Nov 7, 2013 at 6:46 am #1309564
We have a trip planned next weekend with a pretty significant climb component going in – which places a premium on taking the lightest options. However, at least right now the long range forecast calls for cooler temps and rain… knowing that might change significantly but still.
So normally I'd take my Seedhouse SL1 – which is the lightest shelter I currently own and be perfectly happy with the ligth weight and size. It is, however, not terribly roomy and with the prospect of inclement weather and spending more time in shelter – well – I am pondering sucking up the extra weight and taking my LL Bean Microlight FS2 which is not quite but almost twice as heavy at around 4 pounds. It is, however, quite roomy and comfortable for just one person… !
Does the forecast other than the obvious rain gear change your strategy if rain or inclement weather is projected? Do you take more "luxury" items than you might on a crisp clear fall day?Nov 7, 2013 at 6:49 am #2042114
When I expect prolonged rain, I take my BA Fly Creek, about the size of your Seedhouse. Otherwise, I'd probably use my tarp. So, everyone's different, but I absolutely choose a shelter based on conditions.
Consider what you'd be doing if it rained. If the answer is reading a book or kindle, you could probably do that in the seedhouse without too much discomfort.Nov 7, 2013 at 6:53 am #2042116
@stephen-mLocale: Way up North
3 things come in to play for me.
i.e. above or below treeline, Flat land or High Mountains
2. Forecast & duration of trip,
a forecast is normally only good for 3 days.
3. Number in group & Group Dynamics
Is it better to have 1 big tent or a muliple of smaller tents. I don't mind sharing with buddies but definuley not with people I dont know well.Nov 7, 2013 at 6:56 am #2042120
@ngatelLocale: Southern California
"Does the forecast other than the obvious rain gear change your strategy if rain or inclement weather is projected? Do you take more "luxury" items than you might on a crisp clear fall day?"
I don't take 'luxury' items backpacking. They are a barrier that separates you from the environment. Backpacking is about immersing yourself in the nature-world on its terms, while relying on your skill to remain warm, dry, and safe. IMO.
When I want comfort or luxury I take my trailer and go "camping."Nov 7, 2013 at 7:04 am #2042123
Let me clarify – I'd take my Kindle (normally don't) and probably an Alite Monarch chair to stay off the ground which I don't always take if conditions are dryer…Nov 7, 2013 at 7:22 am #2042127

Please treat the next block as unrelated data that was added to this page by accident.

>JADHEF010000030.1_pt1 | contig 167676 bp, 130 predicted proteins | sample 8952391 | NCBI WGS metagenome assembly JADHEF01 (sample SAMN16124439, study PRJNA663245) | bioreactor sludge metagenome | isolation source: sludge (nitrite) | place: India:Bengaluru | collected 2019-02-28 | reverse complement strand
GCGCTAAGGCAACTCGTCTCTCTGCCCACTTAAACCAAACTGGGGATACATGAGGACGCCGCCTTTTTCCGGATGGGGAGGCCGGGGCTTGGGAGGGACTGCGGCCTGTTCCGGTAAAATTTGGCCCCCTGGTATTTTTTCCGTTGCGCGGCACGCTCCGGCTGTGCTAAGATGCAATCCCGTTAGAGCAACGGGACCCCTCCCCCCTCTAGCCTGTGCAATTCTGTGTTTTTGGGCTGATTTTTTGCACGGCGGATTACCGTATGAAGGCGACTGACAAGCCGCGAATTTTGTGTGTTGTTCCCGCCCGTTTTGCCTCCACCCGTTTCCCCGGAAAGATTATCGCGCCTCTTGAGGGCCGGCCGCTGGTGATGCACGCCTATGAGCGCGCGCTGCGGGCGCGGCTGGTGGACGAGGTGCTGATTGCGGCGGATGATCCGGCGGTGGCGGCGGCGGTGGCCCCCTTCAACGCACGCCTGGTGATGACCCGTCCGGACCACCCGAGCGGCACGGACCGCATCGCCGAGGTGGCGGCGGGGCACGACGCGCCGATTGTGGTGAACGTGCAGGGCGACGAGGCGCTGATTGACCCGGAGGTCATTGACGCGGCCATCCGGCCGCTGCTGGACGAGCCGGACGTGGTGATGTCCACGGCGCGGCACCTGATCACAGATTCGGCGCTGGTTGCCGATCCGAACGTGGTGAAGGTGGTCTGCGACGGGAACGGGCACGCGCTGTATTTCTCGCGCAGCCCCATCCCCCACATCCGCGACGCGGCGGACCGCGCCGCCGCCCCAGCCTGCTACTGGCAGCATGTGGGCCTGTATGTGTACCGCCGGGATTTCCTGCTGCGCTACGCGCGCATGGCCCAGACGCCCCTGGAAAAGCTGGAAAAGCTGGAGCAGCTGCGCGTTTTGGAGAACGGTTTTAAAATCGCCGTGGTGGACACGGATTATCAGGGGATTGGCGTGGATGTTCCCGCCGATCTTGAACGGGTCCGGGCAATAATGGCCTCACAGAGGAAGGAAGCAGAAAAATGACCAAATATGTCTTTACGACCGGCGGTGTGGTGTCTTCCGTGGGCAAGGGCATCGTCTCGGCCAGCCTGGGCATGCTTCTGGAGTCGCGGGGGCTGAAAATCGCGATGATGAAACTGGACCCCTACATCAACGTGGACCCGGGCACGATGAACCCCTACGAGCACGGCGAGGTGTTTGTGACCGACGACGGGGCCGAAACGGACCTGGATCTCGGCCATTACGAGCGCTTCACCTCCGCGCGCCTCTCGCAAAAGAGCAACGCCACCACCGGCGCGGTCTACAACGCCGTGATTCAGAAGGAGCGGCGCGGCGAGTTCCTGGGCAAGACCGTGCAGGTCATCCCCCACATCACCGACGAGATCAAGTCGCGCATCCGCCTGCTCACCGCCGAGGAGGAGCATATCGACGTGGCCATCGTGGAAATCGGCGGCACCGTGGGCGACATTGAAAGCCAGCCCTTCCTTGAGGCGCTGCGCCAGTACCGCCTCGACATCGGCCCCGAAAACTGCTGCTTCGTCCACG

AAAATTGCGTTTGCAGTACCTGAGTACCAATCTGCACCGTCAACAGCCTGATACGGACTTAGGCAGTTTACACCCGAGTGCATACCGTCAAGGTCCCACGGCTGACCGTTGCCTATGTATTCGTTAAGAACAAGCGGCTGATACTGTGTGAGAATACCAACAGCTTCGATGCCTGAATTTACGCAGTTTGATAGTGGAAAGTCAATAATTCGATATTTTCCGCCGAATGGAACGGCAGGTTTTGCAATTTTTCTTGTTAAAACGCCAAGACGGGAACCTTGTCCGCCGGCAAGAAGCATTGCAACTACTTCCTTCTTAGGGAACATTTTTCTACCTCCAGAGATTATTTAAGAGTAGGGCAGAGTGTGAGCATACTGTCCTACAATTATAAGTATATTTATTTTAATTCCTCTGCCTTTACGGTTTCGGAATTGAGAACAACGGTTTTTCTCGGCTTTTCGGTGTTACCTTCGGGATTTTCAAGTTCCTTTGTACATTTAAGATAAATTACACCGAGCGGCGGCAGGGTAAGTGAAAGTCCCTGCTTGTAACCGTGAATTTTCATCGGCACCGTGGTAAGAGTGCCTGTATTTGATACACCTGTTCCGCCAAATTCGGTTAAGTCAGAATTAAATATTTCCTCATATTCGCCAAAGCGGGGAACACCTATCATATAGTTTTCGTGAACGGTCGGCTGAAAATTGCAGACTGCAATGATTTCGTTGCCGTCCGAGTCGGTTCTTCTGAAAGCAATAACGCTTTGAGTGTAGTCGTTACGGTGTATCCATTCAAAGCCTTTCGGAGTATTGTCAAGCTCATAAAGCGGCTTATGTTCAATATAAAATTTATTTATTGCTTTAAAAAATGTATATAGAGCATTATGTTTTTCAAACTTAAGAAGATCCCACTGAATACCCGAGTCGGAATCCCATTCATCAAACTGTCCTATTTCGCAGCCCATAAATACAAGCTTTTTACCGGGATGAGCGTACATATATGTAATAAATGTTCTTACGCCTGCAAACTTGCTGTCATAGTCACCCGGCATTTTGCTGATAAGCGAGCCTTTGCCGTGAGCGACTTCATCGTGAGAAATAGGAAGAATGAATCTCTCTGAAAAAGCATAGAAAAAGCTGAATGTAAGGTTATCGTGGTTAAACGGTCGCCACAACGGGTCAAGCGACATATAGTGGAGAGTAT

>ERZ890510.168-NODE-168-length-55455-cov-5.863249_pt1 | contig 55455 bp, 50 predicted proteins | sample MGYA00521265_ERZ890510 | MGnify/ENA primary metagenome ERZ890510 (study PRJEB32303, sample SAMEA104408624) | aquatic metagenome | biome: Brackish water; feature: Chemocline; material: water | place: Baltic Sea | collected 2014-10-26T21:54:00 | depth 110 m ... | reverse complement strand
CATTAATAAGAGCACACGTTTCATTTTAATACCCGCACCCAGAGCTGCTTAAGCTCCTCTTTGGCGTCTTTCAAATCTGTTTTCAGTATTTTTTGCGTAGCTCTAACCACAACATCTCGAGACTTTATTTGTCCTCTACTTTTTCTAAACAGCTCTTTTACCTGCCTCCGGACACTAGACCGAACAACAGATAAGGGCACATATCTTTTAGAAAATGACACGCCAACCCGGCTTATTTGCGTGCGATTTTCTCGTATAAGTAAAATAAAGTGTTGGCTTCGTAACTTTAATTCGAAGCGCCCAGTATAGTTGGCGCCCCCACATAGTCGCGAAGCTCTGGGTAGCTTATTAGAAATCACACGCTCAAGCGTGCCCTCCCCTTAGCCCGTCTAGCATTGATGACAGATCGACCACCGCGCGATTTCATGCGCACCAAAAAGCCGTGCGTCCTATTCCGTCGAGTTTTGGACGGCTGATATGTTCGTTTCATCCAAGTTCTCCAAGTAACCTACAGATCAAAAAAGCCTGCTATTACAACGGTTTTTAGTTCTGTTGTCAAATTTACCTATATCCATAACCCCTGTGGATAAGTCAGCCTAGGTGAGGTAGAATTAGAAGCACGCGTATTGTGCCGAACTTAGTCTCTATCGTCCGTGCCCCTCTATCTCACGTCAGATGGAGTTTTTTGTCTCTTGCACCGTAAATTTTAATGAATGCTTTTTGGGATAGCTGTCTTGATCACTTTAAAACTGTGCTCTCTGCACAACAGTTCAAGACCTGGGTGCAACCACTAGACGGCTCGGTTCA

@skomaeLocale: northeastern US
In your situation I'd probably keep the Seedhouse but bring a tarp to supplement it. There's nothing like having a big porch for your tent, which makes entry/exit easier and gives you a place to hang out outside as well as possibly drying off some gear. You won't get those benefits if you simply take a larger tent.
Usually it doesn't matter what the forecast looks like, I bring the same stuff. Nothing like surprise weather ruining a trip, so best to be prepared for anything.Nov 7, 2013 at 7:27 am #2042131
@ngatelLocale: Southern California
Those are luxury items and extra weight. I don't bring them, even on winter snow trips. There are more than enough things in the wilderness to keep me occupied. YMMV.Nov 7, 2013 at 8:07 am #2042145
Nick – I appreciate the purity of your approach – I might not adopt it entirely (yet) but I post/read here to get and process different perspectives and approaches. Heck if I didn't do that I'd be hauling 50 pounds out into the woods thinking there were no alternatives…
As a relative newbie different approaches for me at least come somewhat slowly – and in steps – as I gain more experience backpacking. And of course personal preferences and regional variations have an impact – I admit to being more bug intolerant than some – and my southeast locale has plenty of them so perhaps its founded. Part of why I like cool/cold weather camping to be honest – I can layer all day but sleeping hot is a lot less fun… and no bugs.Nov 7, 2013 at 8:20 am #2042150
@ikeLocale: Central Michigan
My kit doesn't really change much with the forecast. I expect to be self-sufficient with my gear independent of weather or trip length. A small tarp is perfect for me, as I will only be under it when sleeping. Like Nick, I also don't bother with luxury or comfort items. I prefer to spend my time hiking, eating, setting up camp, or sleeping. For me, it's about being "out there."
How you enjoy the backcountry is up to you though. Figure out what you like and do it that way.Nov 7, 2013 at 8:40 am #2042153
I understand the appeal of tents but a 9×9 or 8×10/11 tarp can be pitched high during the waking hours as group shelter for cooking etc and then low for when it's time to sleep. If you don't have access to one, I'd bring the lightest shelter you have and buy a cheap-o poly tarp to hang out under. With a minimum amount of practice, tarps are a great way to save weight.Nov 7, 2013 at 10:09 am #2042188
I personally have 2 shelter options — a mid for bad weather and a smaller tarp otherwise. In your situation I'd stick with the Seedhouse, skip the chair and wouldn't hesitate to bring the kindle if you enjoy reading.
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